Of all musical instruments, the piano is one of the most widely used and is recognized as a staple of both classic and modern music genres. For centuries, great composers have been constructing tunes intended to be played upon the keys of a piano and these compositions have survived and continue to be enjoyed by the masses today.
One of the most popular piano pieces of all time is Ludwig van Beethoven‘s “Fur Elise,” composed for a girl named Elisabeth. With an enticing melody and several intense measures of tricky notes, it’s no surprise that most students of the piano desire to learn this song.
Beethoven is also known for his “Moonlight Sonata,” written in 1801 and dedicated to Countess Giulietta Guicciardi. With a much slower tempo and darker tones, this piece conveys a deeper message of tranquility. Arranged to contradict the standards of the time, each of the three movements brings about a stir of emotions.
A slightly controversial piece is the simply named “Minuet in G,” which was discovered in a hand kept journal and attributed to Johann Sebastian Bach for decades until identified as a section of Christian Petzold’s harpsichord suite. With a mild, upbeat, composition filled by lofty notes depicting simple happiness, this song is easily learned and useful to impress.
Bach’s most often performed prelude is his “Prelude No. 1 in C major” from the Well-Tempered Clavier, a collection of Bach’s work generally regarded as the most influential selection of Western music. Conveying excited bliss at an accelerated tempo, the piece can aptly set the mood for positive ambiance.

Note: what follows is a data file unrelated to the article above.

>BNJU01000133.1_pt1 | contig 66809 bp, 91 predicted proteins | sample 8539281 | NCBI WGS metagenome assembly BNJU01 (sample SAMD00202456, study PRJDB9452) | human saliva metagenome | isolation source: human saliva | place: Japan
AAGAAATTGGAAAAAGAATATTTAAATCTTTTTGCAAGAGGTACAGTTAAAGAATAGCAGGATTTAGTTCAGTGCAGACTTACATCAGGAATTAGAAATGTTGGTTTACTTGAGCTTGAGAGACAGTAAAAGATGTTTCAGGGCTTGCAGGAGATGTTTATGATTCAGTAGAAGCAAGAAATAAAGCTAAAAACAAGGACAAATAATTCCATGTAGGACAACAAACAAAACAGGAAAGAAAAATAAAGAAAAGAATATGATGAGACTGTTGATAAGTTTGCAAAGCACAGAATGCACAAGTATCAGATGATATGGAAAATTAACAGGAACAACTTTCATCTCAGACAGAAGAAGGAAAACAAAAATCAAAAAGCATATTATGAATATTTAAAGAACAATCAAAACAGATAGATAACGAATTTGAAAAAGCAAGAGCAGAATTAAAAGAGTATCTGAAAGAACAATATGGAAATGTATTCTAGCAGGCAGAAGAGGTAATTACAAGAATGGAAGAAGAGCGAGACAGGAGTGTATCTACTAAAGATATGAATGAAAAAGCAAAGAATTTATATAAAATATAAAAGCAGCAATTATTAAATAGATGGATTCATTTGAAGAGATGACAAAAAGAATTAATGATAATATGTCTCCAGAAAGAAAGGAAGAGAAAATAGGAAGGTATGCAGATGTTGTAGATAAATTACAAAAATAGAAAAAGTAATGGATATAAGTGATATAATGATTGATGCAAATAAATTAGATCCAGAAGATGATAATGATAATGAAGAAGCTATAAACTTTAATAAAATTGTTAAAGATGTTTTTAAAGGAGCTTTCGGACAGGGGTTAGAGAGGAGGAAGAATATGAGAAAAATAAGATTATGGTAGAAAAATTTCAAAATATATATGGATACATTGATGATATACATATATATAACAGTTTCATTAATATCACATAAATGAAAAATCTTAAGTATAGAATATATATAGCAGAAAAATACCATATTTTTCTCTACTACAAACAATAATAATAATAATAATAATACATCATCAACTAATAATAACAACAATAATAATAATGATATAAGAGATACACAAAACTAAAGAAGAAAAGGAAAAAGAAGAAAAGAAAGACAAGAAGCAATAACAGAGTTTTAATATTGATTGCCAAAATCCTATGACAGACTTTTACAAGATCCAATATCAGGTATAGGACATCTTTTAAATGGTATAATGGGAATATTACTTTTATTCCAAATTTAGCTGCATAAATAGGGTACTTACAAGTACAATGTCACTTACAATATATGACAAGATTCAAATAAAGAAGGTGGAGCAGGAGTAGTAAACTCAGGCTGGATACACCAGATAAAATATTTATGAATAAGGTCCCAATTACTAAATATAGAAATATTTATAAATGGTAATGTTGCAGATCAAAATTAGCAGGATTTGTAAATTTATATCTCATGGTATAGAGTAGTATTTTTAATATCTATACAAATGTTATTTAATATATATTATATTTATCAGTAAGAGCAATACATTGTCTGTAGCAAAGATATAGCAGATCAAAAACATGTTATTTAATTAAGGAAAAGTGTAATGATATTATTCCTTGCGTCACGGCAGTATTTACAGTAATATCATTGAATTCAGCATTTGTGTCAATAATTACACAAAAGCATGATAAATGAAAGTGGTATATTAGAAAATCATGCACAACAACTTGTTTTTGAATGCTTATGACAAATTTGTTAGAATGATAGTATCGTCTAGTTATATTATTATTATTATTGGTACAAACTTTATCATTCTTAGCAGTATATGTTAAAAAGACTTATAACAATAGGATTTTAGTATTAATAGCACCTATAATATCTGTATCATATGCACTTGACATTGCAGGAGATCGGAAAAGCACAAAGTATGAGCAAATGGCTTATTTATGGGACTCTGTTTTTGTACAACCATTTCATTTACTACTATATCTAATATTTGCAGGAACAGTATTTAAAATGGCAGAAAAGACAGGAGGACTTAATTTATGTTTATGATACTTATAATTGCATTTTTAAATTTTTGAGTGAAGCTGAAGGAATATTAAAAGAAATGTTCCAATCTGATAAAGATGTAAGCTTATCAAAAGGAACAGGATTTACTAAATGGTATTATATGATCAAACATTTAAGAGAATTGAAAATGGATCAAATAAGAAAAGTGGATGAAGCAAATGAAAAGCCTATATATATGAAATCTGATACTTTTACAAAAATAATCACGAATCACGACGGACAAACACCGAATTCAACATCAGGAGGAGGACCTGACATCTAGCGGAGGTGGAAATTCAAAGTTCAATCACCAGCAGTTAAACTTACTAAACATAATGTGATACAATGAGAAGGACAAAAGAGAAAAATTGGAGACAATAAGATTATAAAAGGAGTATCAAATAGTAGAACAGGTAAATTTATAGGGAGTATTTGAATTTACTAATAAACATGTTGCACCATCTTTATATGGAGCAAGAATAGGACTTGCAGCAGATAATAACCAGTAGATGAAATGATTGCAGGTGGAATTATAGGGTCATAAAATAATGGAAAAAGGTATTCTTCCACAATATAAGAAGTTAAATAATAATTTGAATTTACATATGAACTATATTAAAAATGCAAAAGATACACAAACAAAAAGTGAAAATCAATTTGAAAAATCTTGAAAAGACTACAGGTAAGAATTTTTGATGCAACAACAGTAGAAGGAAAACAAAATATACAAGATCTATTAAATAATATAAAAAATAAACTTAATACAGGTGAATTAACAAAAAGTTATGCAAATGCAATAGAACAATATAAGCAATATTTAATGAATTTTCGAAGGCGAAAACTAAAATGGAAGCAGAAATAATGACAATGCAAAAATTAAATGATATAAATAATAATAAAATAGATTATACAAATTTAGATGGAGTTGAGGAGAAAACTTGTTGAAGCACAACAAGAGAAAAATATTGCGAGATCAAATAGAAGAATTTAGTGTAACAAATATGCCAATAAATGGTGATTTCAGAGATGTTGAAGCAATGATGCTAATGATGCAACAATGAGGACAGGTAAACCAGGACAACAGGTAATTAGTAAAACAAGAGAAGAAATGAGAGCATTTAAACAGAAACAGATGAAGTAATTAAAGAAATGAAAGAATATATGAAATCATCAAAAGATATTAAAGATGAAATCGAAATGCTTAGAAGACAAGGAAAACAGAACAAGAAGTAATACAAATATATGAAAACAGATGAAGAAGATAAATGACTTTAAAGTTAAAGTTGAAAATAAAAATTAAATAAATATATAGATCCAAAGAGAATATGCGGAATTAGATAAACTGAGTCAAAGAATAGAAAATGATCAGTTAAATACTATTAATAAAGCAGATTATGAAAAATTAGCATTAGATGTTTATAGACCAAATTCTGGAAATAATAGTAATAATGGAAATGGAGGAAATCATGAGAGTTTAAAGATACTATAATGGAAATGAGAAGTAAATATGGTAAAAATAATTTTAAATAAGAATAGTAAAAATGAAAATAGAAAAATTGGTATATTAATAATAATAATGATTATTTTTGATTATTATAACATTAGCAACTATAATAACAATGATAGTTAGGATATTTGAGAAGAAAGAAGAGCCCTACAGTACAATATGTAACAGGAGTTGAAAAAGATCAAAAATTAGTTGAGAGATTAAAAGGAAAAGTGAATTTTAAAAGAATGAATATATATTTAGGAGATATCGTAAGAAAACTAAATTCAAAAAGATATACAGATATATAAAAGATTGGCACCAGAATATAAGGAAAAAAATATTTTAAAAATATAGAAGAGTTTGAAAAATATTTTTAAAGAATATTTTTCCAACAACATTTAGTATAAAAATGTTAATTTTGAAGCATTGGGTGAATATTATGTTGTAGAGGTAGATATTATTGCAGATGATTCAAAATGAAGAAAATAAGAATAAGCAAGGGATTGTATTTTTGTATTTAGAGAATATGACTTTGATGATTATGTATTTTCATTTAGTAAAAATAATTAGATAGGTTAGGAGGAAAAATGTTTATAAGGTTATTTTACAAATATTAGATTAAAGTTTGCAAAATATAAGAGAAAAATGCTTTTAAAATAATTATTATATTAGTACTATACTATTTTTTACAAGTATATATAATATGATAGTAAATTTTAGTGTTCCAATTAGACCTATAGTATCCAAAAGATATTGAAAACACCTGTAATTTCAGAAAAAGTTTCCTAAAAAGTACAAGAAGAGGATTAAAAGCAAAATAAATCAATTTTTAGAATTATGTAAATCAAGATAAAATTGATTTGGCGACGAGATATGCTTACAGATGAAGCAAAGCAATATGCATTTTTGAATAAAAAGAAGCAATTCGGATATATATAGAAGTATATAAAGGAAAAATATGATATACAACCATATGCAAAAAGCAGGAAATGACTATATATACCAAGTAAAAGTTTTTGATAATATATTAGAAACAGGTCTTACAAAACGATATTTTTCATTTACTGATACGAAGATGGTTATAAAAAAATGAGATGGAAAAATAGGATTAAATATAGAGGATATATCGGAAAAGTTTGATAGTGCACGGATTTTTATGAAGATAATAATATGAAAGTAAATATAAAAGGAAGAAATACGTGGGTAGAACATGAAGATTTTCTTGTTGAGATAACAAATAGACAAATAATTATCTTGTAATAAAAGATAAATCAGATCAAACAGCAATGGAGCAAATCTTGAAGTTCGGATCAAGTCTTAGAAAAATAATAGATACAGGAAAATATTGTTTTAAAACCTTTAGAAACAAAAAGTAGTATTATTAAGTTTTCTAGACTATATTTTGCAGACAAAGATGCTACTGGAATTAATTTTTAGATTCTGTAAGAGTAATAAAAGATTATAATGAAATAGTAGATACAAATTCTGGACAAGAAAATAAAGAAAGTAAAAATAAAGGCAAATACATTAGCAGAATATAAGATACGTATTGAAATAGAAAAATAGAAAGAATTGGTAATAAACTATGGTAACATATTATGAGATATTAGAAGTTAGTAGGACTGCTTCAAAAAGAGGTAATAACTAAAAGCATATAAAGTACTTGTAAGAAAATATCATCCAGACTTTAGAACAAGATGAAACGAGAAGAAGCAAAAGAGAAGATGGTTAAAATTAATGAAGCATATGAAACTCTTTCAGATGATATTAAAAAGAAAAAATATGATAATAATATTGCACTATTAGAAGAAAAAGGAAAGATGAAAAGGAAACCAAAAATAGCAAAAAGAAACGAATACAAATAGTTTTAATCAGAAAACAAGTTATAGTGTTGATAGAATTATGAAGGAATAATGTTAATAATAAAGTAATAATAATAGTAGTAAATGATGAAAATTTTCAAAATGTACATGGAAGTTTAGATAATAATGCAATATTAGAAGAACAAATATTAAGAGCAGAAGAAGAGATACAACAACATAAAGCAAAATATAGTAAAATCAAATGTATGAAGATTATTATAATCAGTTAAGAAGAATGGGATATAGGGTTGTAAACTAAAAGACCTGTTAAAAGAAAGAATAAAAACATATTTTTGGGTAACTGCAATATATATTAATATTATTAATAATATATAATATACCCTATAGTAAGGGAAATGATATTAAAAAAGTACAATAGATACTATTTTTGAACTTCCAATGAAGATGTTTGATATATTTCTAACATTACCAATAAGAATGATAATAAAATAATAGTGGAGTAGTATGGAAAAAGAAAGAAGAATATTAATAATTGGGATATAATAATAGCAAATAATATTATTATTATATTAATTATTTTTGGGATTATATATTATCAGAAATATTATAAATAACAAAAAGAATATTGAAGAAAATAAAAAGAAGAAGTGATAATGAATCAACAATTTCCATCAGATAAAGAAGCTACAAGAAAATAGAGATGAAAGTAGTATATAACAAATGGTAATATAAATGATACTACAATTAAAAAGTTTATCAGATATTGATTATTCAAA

Frederic Chopin, the greatest Romantic composer, has his piano talents best demonstrated by his “Scherzo No. 2 Op. 31.” Exploring the entire range of the instrument, this song employs nearly every key of the piano and includes long flowing passages of intricate melody. Louder than most of Chopin’s other works, this Scherzo welcomes a lively performer to bring it to life.
Johannes Brahms was both a traditionalist and an innovator, being somehow associated with Bach and Beethoven as the “Three Bs” of classical music. While much of his work is oddly familiar while still widely obscure, his “Rhapsody in B Minor Op. 79 No. 1” could be likened to a collage of his style, uncomplicated yet contrasting. Instead of being displeasing to the ear, this medley symbolizes a journey and ranges from meek to powerful.
Suffering from ridicule and depression most of his life, Pyotr Ilyich Tchaikovsky was able to break free from his traditional Russian roots and compose music in compliance with his contemporaries from the West. His “Piano Concerto No. 1 Op. 23” is a particularly lively song emphasizing the signature Russian sound with a refreshingly European repertoire.
Franz Liszt was considered the most technically advanced pianist of the 1840s, able to transcend the limiting boundary of composer and performer. Due to his notable skill, his songs are famously engrossing, especially his collection of Hungarian Rhapsodies. While the entire series is worthwhile, Number 14 is exceptionally inspirational and the basis for an entire orchestra performance.
Of course, it is impossible to compile an end-all list of the greatest classical piano compositions and these eight selections can only begin to introduce a novice to the glory of piano music. The exposure of an open mind to a plethora of expertly crafted tunes does only to build taste and develop a tuned ear.